Yesterday, my friend Marit said she was “waving from her journal page to mine,” and I thought, “what a great idea!” Need something to focus on? Need a jumpstart on writing?
Dialog can intersect and circle around, like this path in King’s County (Washington)
This is more than a journal prompt. It’s not a word to write about, it’s a whole technique. And it’s powerful. Let’s get started:
1. Warm up by focusing on your emotions: Right now, I feel [fill in the blank.] One word may be all you need.
2. The reason I feel [blank] in 20 words: [describe how you reached this emotion.]
3. Almost always, someone else is involved in this story about your emotion. Whether you are happy, anxious, excited, or skeptical, most of our emotions are connected to other people, often for reasons we don’t understand.
4. Use the next page to write a dialog between you and the other person. Writing dialog means you will make things up. That’s fine. You want to figure out a reason for the emotion and what your role is and what the other person’s role is. By putting words in someone else’s mouth (and you know you are doing this), you are resolving old issues, exploring new ways to happiness, or clarifying ideas.
Example: I’m feeling anxious. A friend has asked me to help her in a way that I feel uncomfortable with. I want to help my friend, but I want to hold onto my values.
Q: I’m not sure I can do this, Friend.
F: But it will help John and it will be a big favor to me, too.
You can also draw speech bubbles and fill them in.
Q: I think speaking up at the Writers’ Club and supporting John as another member isn’t a good idea. The club rules say you have to be a published writer, and John isn’t.
F: It’s not about you, Quinn, it’s about getting John into a place where he can find business. And the club is great for that. You’ve gotten business that way. John is a good guy.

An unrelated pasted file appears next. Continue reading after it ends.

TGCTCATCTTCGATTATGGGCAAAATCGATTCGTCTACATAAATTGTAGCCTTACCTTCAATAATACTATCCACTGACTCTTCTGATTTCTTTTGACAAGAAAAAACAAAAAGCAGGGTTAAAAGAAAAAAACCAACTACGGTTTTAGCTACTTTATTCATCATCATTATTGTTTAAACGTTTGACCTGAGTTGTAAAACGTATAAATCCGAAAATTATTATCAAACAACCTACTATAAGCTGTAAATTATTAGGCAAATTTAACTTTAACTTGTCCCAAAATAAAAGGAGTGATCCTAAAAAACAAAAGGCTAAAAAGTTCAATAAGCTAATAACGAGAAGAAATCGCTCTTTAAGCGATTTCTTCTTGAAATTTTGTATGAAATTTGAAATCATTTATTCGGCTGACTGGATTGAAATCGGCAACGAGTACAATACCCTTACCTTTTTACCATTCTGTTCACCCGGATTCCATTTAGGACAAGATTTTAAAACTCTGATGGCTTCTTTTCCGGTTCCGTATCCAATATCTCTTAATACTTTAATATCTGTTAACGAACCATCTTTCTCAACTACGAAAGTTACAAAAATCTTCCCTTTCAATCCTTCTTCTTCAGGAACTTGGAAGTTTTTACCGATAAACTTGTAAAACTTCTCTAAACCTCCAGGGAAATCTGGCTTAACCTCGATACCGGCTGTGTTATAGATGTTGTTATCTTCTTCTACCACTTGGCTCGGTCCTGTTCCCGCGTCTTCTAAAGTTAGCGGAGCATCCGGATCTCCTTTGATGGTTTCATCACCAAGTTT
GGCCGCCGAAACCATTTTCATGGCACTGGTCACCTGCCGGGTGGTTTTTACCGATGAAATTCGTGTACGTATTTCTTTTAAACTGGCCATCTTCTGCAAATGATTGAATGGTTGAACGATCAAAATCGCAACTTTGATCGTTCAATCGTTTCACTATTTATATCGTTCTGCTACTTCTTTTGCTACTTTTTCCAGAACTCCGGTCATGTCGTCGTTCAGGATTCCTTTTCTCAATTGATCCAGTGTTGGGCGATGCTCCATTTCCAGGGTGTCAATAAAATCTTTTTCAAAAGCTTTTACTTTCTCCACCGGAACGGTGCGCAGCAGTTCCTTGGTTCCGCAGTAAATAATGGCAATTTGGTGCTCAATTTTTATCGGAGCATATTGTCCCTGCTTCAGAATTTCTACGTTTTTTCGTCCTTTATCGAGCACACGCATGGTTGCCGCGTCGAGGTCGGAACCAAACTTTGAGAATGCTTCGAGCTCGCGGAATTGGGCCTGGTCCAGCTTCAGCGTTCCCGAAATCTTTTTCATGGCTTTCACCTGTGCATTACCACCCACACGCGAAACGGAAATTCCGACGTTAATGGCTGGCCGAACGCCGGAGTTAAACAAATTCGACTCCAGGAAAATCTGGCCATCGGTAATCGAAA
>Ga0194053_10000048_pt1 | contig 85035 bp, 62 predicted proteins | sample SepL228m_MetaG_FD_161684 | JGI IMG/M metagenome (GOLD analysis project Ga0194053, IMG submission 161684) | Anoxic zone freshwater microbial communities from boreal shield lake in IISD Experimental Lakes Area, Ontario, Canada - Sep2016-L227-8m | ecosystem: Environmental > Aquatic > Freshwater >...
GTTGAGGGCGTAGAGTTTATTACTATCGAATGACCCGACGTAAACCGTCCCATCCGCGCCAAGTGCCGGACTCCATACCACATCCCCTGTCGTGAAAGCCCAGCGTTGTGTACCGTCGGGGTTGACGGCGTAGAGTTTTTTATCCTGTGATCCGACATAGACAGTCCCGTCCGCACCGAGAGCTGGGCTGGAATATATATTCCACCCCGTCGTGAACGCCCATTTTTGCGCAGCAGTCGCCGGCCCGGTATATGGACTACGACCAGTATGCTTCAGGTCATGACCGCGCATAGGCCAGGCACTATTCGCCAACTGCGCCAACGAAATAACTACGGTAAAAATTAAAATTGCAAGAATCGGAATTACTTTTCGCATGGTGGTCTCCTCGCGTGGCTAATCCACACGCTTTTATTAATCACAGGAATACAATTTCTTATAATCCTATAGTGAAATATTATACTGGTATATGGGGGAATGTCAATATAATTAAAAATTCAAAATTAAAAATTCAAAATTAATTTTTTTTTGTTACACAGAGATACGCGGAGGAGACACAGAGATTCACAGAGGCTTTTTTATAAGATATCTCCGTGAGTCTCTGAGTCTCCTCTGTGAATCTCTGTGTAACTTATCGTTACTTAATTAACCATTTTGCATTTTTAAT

Q: I have gotten business from the club. But I was a published writer when I joined. And John isn’t.
F: He writes his own blog, and that’s publishing. You are just afraid he’s a better writer than you.
Q: A blog is not publishing. And I want what’s best for John. But getting him into the club is not in his best interest.
F: What’s wrong with you that you won’t help this friend? Haven’t you needed a hand before?
Q: I’ll be happy to help John in some way that helps John. Being dishonest doesn’t help anyone. Least of all John, if he gets a job he can’t handle.
. . . .the dialog can go on as long as you need it to. In this example, I see my own stubborn character, but also my clarity in not being dishonest. Yes, it’s a small thing, but I can see that if I vouch for John, and he doesn’t do well, the lie I told will be the reason John got in over his head. What I am understanding from this dialog is that my need for approval is pretty big, not not big enough to lie for someone.
Is this the dialog the way it really happened? No, but by making up the other half, I’m giving myself the opportunity to dig into my own emotions in ways that help me see my own motives clearly.
The dialog exercise is a good way to find out more about yourself.
–Quinn McDonald is an explorer in her journal